I operate on two planes of thought when it comes to character names. If the character is extremely dynamic, the story is character driven and I can think of a name that strengthens the character, then I’ll go with unusual or unrealistic character names. If it’s a more plot driven story, I’m looking to pick character names that bring little to no attention to themselves, but that are at the same time not so common and boring that that brings attention to them. I name a lot of my male characters “Josh” for this reason. Josh lives in this perfect place for me where he could be interesting, but more than likely something interesting is going to happen to him.

How do you think being a writer has helped you as a person?

This is a funny question. I’m hesitant to say that it has. I think people who know me would say that it hasn’t because I’m a very observational, which can come across as distant. Everyone I meet, every conversation I have, and every person in my life might become inspiration for something I’m writing about. This can obviously be problematic, and as a result I haven’t always had the easiest time cultivating friendships and relationships. With that said, my writing does offer me catharsis when I dredge up the emotional wreckage of my past. This has been especially true of CNF [Creative Non-Fiction], which I’ve transitioned into writing a lot of in the past year.

Ok, crazy question – If you could meet any character from one of your stories for a day, who would it be? And what would you do?

Great question. It’s a tough one. Can I pick two? If I picked two it would be Josh from “The Fox Trap” which was published in Five on the Fifth because he’s just genuinely hilarious even though he’s dealing with some serious existential conundrums. He and I would probably be hanging out in L.A. at some swanky cocktail bar way too early in the day trying to be seen, but also making fun of celebrities and the glitz and glamour of L.A.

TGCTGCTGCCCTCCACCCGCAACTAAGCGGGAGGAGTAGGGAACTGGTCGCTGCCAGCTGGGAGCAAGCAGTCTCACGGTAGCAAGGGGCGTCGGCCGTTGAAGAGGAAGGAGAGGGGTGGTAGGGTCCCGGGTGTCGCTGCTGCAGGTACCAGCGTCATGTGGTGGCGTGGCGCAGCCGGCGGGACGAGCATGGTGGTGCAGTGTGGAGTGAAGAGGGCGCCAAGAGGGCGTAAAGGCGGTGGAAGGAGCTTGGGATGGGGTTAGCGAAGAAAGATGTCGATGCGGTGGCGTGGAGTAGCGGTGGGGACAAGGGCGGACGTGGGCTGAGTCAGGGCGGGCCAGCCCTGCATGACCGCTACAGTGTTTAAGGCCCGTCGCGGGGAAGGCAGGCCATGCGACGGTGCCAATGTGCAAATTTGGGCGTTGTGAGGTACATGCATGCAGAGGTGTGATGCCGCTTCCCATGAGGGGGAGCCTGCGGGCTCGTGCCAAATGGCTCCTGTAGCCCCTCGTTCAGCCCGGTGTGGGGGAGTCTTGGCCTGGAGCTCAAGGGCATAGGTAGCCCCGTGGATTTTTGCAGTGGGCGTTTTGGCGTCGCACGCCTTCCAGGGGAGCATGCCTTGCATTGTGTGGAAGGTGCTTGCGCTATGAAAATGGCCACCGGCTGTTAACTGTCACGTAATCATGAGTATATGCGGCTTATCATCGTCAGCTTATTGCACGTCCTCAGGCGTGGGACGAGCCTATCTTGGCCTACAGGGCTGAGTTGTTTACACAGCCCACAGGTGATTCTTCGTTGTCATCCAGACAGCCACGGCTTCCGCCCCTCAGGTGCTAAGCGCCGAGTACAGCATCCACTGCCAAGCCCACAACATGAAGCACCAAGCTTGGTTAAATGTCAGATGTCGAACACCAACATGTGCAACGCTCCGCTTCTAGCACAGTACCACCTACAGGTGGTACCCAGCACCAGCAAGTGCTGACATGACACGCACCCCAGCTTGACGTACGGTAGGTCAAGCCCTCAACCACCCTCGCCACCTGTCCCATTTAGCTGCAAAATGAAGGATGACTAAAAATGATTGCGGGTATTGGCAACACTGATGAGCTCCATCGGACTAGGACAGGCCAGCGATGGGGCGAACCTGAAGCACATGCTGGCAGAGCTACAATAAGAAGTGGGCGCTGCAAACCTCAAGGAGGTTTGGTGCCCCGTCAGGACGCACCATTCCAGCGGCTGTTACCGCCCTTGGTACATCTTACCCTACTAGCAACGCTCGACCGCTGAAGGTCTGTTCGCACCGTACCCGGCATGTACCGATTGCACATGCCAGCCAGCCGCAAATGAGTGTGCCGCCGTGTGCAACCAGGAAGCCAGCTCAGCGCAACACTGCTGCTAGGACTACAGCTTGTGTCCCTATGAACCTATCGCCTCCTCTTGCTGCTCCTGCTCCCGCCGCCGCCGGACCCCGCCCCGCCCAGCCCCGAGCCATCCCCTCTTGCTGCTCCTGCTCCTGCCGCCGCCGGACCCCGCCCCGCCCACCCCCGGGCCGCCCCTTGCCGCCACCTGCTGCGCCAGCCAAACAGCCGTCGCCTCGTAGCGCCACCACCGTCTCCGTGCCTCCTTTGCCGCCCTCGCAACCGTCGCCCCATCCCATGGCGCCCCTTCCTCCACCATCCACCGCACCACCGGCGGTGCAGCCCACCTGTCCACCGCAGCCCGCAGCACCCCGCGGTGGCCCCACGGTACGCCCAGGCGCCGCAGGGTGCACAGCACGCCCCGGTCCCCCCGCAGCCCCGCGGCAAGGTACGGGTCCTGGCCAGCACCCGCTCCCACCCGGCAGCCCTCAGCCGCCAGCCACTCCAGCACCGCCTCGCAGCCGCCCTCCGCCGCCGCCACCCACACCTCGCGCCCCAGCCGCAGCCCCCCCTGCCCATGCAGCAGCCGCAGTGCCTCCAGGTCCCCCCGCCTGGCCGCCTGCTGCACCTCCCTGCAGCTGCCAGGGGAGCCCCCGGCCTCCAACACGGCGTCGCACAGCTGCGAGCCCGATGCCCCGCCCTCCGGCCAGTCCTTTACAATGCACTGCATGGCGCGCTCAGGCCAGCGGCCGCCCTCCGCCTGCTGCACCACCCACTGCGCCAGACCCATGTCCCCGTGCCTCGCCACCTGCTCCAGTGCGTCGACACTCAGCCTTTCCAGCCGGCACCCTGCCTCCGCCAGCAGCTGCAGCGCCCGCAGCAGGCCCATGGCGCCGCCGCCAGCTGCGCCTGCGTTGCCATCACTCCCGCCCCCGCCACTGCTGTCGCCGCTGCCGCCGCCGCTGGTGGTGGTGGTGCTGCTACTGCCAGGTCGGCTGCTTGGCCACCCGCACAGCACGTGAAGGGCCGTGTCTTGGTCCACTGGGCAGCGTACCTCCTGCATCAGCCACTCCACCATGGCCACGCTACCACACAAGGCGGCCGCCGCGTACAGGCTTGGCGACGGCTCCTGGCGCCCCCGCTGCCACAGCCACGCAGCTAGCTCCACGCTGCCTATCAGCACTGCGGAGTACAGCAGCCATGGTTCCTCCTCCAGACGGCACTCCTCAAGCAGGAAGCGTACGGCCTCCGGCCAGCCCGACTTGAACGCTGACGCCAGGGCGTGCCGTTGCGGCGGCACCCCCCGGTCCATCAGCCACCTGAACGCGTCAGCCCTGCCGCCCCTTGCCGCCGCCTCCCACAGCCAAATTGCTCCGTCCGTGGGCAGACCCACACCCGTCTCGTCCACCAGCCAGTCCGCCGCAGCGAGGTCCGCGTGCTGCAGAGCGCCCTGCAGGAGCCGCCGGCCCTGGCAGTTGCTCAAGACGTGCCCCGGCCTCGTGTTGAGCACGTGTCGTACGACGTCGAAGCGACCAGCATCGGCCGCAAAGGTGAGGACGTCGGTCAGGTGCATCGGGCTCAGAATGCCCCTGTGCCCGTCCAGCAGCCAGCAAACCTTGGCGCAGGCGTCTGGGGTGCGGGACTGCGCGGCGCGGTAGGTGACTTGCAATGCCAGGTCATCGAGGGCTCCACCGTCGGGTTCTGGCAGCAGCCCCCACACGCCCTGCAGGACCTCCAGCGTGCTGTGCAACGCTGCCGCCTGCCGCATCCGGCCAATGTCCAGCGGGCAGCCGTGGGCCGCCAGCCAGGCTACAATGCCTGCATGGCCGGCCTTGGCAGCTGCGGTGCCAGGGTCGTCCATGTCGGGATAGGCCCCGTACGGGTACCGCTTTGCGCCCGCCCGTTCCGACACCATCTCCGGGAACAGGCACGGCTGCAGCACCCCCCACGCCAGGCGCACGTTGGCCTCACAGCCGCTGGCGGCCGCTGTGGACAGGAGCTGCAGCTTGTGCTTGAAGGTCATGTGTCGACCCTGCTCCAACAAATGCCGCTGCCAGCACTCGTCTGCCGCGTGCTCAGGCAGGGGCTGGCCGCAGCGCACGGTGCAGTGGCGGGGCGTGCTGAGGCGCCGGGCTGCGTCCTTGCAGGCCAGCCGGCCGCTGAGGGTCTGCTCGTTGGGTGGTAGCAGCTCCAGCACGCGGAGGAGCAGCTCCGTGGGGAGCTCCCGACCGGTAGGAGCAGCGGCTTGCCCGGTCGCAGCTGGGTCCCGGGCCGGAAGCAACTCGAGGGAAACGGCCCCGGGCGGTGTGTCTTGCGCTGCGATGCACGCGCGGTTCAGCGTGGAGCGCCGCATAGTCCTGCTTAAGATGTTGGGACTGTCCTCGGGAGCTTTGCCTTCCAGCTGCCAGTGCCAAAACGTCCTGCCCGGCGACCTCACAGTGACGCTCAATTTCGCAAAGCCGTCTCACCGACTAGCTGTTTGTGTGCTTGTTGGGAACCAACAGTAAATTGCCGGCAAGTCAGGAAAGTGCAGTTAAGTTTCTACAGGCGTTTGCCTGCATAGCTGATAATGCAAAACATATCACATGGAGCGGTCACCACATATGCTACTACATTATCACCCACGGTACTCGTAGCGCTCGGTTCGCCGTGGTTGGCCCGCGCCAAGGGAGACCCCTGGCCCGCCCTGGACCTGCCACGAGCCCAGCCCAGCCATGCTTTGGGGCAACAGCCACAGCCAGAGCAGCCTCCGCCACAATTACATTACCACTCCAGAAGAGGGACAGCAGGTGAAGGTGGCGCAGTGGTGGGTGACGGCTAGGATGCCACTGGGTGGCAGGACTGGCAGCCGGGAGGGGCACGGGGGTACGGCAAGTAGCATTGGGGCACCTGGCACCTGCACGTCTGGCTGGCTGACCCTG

The other is Kylie Irvine from “Mannequin” which was published in The Hunger. Kylie would be in prison because she was the accomplice to a string of murders committed by her late serial killer boyfriend, Brian, so I would probably be interviewing her, which would be fun because she would undoubtedly have something sarcastic and nihilistic to say about everything. I’d love to know what she thinks about 2020.

Ok, thank you Wilson for taking the time to talk to us. Just one last question: If you had the opportunity to live anywhere in the world for a year while writing a book that took place in that same setting, where would you choose?

It’s my pleasure. Thank you for having me. Another great question that I hope actually happens! Ever since I read “The Talented Mr. Ripley” by Patricia Highsmith and saw Anthony Minghella’s film adaptation, I’ve been enamoured with Italy. I was able to visit for the first time in 2018, and if I had the opportunity, I would totally steal Patricia Highsmith’s lifestyle of living on the Amalfi Coast writing novels that would almost certainly be inferior to hers.

Wilson Koewing is a writer from South Carolina. He received an MFA in creative writing from The Creative Writing Workshop at The University of New Orleans. He currently lives in Denver, Colorado. His work has recently appeared in Ghost Parachute, New World Writing, Maudlin House, Trampset, Bending Genres, No Contact Magazine, X-R-A-Y, JMWW and Fiction Kitchen Berlin. He tweets @WKoewing and his work can be found at www.wilsonkoewing.com